Over the years. Christianity has done some good-the monks fostered learning when it was at an ebb, and the Churches have taken a stand on moral issues. But the basis of its beliefs is no less disputable for that. Other organizations with bad principles have done some good.
All this lets us see that atheist and Christian creeds are equally unsound. It is for each of us to choose what he will believe, and accept the logical consequences. Let Christians renounce the commercializing of Christmas, and the atheists work on religious holidays. Perhaps if that was the position, there would be more fence-sitters ("agnostics" they call us).
Mr. Price concluded by saying that statements must be either true or false without qualification. But whereas we have proof that "Napoleon died at St. Helena". we have no proof of the "Christ" in "Christ was [unclear: crucified] at Jerusalem", so this statement is not true—but then, neither is it false.
The Bible is a magnificent collection of stones—but so is Grimm's "Fairy Tales". Why make one the basis of a religion and not the other?
—A. M. Mathew.
N.S.W. University of Technology, N.S.W.. Australia.
(This letter has been slightly abridged.—Ed.)
The religious debate which I originally provoked seems to have got well side-tracked in the bog of Christianity's ultimate defensibility. I once discussed this very issue with an elderly and very scholarly clergyman (now dead) for a whole afternoon, and he afterwards wrote me a letter from which I excerpt the following:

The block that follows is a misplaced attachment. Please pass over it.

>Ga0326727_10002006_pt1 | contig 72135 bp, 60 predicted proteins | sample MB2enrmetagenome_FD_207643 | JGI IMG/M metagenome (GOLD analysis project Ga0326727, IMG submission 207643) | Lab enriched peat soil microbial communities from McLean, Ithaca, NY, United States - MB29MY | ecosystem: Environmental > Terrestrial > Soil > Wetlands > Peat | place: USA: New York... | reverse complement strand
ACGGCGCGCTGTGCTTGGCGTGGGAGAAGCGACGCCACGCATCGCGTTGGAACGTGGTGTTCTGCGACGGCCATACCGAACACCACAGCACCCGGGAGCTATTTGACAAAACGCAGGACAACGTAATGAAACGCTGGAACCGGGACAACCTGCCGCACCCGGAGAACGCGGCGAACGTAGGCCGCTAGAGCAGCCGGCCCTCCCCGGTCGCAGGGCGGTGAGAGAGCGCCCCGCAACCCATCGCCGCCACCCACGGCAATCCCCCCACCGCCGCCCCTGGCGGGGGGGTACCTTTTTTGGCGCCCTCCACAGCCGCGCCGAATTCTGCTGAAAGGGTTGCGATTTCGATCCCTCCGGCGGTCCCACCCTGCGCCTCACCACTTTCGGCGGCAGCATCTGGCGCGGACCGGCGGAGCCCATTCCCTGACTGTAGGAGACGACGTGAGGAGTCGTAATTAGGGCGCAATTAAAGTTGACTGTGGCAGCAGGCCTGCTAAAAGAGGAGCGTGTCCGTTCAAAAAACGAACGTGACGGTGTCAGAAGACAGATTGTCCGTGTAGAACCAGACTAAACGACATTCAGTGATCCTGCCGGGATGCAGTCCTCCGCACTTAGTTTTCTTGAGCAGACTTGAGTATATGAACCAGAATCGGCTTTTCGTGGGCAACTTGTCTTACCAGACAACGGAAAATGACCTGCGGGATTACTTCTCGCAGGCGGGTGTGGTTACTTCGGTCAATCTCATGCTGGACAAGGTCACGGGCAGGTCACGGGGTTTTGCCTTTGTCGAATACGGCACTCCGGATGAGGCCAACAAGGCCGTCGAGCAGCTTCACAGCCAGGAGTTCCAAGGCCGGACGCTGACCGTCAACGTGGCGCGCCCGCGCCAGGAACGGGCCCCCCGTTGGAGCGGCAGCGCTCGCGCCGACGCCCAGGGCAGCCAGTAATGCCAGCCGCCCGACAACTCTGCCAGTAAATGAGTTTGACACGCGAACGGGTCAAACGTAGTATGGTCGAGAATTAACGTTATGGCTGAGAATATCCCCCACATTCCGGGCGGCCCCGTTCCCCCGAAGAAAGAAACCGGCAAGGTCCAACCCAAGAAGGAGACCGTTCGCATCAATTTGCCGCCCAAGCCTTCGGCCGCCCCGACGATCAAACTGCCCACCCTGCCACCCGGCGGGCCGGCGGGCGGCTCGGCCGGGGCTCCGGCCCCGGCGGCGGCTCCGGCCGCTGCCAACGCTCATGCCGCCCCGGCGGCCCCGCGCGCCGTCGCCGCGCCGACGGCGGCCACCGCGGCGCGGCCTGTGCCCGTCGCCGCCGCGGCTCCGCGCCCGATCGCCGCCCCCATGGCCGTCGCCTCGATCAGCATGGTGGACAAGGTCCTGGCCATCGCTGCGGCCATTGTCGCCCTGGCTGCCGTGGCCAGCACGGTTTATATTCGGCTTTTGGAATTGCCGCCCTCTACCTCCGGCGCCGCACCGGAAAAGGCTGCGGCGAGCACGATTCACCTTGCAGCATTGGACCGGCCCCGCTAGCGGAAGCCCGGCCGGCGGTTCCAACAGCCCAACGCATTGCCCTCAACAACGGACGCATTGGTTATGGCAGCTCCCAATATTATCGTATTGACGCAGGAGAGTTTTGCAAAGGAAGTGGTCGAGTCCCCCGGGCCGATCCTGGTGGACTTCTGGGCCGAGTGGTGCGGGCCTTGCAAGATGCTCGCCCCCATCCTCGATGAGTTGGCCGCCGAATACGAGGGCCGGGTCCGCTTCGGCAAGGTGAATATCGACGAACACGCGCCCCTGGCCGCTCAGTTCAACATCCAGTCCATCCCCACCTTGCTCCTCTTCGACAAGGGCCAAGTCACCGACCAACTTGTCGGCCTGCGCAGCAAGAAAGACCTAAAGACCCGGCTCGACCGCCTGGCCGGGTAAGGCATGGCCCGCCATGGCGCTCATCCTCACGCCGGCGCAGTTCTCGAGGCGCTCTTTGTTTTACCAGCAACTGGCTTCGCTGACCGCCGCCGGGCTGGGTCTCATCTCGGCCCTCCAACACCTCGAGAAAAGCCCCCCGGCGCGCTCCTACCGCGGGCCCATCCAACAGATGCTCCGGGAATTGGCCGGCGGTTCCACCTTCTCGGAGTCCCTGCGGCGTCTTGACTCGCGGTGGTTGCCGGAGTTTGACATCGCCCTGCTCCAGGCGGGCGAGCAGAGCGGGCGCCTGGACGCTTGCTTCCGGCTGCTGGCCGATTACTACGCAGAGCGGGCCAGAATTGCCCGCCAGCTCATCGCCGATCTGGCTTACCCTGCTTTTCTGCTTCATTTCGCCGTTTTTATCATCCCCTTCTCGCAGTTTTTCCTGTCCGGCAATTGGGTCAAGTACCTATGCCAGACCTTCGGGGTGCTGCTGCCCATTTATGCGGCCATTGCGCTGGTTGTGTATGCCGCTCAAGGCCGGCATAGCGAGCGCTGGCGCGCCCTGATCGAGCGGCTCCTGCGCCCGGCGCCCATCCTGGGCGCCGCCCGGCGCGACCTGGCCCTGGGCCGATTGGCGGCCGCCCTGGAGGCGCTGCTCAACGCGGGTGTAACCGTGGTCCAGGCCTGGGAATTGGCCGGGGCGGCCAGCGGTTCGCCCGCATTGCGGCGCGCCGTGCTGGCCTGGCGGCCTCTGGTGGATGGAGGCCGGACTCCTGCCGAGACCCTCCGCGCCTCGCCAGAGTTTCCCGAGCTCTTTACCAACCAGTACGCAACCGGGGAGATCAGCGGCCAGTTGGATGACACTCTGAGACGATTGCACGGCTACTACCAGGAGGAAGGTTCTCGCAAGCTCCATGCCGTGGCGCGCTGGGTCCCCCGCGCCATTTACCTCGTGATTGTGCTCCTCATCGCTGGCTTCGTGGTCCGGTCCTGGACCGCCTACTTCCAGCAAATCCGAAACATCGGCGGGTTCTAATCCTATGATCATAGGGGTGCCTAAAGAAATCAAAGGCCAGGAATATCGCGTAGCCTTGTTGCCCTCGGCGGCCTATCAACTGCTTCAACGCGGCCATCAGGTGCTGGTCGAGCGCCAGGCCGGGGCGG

"To the intellectualist, the reason for the truth of Christianity must. I think, always appear somewhat feeble and unconvincing. The fact is, the first steps to an acceptance of it are not conclusive reason or scientific proof, but faith and love, which must always appear to the intellectualist as slightly absurd.
"I don't think that the Christian religion can ever be proved true by argument. although it is. I believe, a reasonable faith. I suppose the hardest article of the Creed to accept is the first: I believe in God the Father Almighty' as so much in the world seems flatly to contradict it, if we can surmount this hurdle all the rest are easy in comparison.
"One great help I have found in times of doubt is to go on behaving as if Christianity were true, and not throw up church-going, worship. Communion, etc. I do not believe this is to act hypocritically."
This sems to me to sum up both the strengths and the weaknesses of the Christian position.
(This correspondence is now closed.—Ed.)
When you illustrated "Victoria Story No. 6" with the magnificent linocut of skulls, shells and so on, you should, perhaps, have added some comment.
Entitled "Still Life", it first appeared in Salient" in 1938, when V.U.C.'s political alertness and war handedness was at its height, and was the work of a V.U.C. student.
In addition to the more obvious symbolism, is is worth noting the little conventionalized stooped human figures on whose shoulders the whole weight of war is depicted as resting, and which are distorted beautifully into forms reminiscent of swastikas; and the bending crosses, suggesting not only the overworked nature of contemporary graveyards, but also the perversion of Christianity necessitated by its accommodation to war as a matter of state policy.